BioWorld International Correspondent
Protagen AG raised €1 million (US$1.5 million) to expand its protein biochips business unit. The cash injection is "sufficient for our needs," CEO Christoph Hüls told BioWorld International, as the Dortmund, Germany-based proteomics company aims to break even by the beginning of next year.
Protagen is using the new cash to complete the development of prototype biochips that can provide rapid diagnosis of multiple sclerosis, rheumatoid arthritis, Alzheimer's disease and prostate cancer.
Its effort in MS is most advanced. "We have a prototype in hand that is diagnosing the disease with more than 80 percent sensitivity and specificity," Hüls said. The chip contains about 350 antigens identified on the basis of their binding to auto-antibodies isolated from the serum of a population of MS patients. Although MS is a heterogeneous condition, a subset of those appear to be conserved across all patients, he said.
So far, the tool has been tested on approximately 150 patients. Protagen aims to increase that total several-fold, by encouraging individual clinicians to adopt the tool and through partnerships. Diagnosing MS is currently a lengthy and complicated process that involves performing magnetic resonance imaging on individuals displaying symptoms of the condition. "Our assay is usually done within half a day," Hüls said.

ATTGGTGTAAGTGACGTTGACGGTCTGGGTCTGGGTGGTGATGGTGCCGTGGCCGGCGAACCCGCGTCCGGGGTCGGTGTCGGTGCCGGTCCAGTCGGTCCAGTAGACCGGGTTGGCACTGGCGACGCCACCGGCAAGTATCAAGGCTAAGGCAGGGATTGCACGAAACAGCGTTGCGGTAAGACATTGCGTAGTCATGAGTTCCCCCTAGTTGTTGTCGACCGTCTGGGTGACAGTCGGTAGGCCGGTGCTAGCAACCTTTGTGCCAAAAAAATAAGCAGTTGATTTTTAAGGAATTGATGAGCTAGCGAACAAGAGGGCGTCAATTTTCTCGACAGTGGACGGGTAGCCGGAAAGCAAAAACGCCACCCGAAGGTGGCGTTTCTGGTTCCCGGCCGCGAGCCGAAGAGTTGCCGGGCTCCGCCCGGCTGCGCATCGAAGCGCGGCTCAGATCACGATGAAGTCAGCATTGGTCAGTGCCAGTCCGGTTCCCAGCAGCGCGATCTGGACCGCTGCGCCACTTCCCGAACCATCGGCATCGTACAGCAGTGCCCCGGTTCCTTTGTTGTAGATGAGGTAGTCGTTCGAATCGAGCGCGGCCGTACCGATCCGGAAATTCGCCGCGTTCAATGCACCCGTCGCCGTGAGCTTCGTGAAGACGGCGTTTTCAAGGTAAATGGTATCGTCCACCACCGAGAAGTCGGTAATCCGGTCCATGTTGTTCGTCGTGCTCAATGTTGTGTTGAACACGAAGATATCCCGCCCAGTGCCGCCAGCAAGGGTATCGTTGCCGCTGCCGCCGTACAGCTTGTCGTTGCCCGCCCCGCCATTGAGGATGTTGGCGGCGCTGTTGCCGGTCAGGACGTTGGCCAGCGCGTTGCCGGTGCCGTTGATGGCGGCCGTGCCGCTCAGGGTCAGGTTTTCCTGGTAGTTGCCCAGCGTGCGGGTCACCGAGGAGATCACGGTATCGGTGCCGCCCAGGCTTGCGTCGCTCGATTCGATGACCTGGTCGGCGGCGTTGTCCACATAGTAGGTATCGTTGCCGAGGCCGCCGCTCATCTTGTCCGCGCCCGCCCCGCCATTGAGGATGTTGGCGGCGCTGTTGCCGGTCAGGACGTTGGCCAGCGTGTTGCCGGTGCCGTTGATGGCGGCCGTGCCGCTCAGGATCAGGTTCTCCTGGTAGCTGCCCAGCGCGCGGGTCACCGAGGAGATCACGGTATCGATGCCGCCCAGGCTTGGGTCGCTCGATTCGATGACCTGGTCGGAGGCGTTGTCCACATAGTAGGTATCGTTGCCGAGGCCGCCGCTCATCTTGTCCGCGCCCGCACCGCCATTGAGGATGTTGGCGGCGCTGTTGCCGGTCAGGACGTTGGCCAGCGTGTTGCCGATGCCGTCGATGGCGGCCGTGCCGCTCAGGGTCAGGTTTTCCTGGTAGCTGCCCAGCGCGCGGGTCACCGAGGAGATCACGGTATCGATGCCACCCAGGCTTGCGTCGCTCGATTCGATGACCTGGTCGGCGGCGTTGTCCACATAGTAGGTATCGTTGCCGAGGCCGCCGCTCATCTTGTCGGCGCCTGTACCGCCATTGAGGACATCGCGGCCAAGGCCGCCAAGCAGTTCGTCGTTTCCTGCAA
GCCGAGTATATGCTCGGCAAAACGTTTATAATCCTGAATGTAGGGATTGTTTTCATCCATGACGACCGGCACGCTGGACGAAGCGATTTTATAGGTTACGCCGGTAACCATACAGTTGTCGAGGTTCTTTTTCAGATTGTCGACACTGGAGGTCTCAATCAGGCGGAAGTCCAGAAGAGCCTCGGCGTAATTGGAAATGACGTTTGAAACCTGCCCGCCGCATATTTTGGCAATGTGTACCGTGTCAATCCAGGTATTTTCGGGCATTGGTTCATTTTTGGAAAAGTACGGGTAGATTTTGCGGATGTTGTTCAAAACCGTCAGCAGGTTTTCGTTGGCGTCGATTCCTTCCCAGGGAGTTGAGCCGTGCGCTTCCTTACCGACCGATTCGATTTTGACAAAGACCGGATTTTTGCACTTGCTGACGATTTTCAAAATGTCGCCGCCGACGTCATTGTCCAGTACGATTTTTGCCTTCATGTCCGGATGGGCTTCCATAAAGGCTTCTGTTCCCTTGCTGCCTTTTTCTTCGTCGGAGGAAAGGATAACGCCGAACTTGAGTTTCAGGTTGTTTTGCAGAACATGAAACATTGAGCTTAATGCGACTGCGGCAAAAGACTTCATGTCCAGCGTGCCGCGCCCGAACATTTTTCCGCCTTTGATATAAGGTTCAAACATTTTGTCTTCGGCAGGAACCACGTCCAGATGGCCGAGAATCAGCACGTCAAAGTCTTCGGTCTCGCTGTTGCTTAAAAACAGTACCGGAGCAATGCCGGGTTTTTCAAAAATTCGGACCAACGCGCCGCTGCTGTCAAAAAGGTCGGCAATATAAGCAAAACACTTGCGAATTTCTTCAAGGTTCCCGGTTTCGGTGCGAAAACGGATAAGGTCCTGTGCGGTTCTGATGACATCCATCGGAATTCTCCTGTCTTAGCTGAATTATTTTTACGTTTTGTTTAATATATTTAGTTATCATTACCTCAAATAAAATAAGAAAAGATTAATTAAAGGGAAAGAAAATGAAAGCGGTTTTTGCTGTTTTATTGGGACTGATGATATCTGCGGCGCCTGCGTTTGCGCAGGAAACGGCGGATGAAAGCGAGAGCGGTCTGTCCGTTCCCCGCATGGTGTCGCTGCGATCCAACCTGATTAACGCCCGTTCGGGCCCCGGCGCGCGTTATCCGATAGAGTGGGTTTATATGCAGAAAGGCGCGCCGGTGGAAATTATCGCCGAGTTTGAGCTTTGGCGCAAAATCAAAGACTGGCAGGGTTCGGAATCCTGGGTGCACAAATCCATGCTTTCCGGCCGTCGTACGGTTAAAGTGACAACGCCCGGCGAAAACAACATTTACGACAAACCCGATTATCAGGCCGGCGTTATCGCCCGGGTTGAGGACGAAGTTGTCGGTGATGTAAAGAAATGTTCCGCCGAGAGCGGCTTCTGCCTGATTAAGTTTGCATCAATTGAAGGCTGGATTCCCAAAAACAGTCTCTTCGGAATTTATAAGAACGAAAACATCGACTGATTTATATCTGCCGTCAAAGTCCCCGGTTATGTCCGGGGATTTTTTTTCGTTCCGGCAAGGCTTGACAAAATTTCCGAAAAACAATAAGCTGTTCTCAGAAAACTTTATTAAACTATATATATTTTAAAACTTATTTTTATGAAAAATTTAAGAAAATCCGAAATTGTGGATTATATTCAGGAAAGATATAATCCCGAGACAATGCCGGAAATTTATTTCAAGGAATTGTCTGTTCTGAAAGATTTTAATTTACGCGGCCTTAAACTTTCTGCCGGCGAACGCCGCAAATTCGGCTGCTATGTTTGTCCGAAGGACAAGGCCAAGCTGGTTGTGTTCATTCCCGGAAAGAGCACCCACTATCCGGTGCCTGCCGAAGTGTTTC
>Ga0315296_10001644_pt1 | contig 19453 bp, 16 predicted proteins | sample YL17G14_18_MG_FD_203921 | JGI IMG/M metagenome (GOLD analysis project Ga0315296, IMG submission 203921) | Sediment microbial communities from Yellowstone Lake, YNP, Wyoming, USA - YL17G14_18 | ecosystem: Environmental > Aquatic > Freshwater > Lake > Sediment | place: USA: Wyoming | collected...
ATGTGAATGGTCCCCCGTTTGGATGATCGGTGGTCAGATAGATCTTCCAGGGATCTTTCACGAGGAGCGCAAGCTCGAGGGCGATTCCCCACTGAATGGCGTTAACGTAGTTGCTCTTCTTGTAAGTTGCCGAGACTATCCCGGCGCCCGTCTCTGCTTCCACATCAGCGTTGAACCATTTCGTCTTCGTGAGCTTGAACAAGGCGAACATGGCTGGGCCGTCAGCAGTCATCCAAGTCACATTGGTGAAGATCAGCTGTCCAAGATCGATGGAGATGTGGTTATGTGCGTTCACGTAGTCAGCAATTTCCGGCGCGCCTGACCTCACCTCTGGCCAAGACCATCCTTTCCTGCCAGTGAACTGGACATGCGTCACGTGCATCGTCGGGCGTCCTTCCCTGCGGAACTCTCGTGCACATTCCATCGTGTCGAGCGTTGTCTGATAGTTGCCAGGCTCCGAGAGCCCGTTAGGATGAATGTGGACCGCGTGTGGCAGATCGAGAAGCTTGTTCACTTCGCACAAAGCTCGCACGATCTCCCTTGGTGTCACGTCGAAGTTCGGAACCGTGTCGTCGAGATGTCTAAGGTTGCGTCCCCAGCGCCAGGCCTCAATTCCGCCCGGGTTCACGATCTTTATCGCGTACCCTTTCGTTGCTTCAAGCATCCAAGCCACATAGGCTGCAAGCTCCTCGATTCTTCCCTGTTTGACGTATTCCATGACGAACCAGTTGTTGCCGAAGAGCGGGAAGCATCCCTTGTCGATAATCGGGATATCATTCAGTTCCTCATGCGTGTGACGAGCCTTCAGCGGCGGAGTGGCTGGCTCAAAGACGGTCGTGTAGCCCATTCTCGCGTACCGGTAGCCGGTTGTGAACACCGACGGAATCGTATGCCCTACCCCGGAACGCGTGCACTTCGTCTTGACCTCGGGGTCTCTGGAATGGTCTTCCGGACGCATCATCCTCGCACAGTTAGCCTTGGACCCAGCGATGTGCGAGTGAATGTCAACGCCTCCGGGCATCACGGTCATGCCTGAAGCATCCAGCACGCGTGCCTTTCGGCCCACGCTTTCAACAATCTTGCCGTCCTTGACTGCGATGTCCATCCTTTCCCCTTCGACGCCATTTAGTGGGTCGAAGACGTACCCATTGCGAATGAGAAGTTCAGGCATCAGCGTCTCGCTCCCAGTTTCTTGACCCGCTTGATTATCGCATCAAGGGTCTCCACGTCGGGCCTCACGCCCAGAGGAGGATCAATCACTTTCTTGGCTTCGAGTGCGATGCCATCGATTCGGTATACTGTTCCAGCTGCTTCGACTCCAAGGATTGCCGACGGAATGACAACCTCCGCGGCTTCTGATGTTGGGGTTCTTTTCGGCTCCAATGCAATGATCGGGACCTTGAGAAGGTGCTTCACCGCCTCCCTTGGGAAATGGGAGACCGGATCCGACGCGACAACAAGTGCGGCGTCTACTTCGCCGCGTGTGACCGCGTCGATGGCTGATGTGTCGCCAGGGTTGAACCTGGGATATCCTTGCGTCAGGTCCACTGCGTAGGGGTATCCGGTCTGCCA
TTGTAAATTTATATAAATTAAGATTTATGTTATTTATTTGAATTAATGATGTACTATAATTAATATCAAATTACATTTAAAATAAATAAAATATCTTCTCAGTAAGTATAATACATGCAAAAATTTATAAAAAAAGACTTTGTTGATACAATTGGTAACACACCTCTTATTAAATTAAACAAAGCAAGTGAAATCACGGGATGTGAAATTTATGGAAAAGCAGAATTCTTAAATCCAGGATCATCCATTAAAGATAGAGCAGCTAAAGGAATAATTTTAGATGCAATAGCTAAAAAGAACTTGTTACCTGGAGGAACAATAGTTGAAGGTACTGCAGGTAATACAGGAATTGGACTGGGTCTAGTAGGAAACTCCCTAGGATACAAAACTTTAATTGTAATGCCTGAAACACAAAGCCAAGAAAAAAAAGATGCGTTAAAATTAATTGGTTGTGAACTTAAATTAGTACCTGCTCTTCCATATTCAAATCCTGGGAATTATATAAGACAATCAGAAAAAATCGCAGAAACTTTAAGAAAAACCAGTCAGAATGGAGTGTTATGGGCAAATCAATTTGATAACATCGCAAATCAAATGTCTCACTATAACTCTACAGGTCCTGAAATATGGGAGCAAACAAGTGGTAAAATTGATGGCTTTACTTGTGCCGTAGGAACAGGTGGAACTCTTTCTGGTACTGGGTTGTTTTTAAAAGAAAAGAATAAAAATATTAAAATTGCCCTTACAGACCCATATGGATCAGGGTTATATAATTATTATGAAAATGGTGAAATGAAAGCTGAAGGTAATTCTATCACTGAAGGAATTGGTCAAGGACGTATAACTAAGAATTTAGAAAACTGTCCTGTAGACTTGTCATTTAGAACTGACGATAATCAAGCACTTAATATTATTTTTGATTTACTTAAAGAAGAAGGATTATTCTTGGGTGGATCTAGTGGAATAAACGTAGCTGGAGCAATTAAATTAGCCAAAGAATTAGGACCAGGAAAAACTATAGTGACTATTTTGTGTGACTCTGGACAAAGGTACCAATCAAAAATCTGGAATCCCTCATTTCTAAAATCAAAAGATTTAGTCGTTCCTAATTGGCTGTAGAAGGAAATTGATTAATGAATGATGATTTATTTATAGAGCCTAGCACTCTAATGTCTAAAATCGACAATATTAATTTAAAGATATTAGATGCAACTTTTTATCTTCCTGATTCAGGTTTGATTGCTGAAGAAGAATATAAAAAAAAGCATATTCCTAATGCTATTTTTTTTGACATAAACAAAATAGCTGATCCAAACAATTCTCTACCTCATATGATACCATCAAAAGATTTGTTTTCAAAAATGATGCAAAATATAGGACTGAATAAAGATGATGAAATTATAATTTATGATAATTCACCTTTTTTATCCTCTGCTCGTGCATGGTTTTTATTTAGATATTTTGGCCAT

The company has adopted the same basic approach to building diagnostic protein biochips for the other three indications. "We are absolutely focused on the auto-antibody repertoire in the patient," Hüls said. "We are printing the proteins that are recognized by the auto-antibodies." As well as aiding diagnosis, the company aims to help drug developers stratify patient populations in clinical trials by differentiating likely drug responders from nonresponders.
Its ability to identify large panels of auto-antibodies is based on a core proteomics platform in the company that comprises 10,000 unique human recombinant proteins, each of which is fully characterized. The platform originally was developed by company co-founder Dolores Cahill of University College Dublin, in Ireland, while at the Max Planck Institute of Molecular Genetics in Berlin.
Its biochips business already has a product on the market, UNIchip, which speeds up the antibody optimization process by enabling developers to streamline antibody affinity studies and studies of off-target antibody binding activities. Basel, Switzerland-based Novartis is one publicly identified user.
In addition to its protein biochips business, Protagen has two other business units. One is focused on software development for proteomics analysis. The company has an ongoing relationship with mass spectrometry instrument maker Bruker Daltonics Inc., a subsidiary of Billerica, Mass.-based Bruker BioSciences Corp. Protagen also offers GMP-based protein analysis services. The company employs 25 people.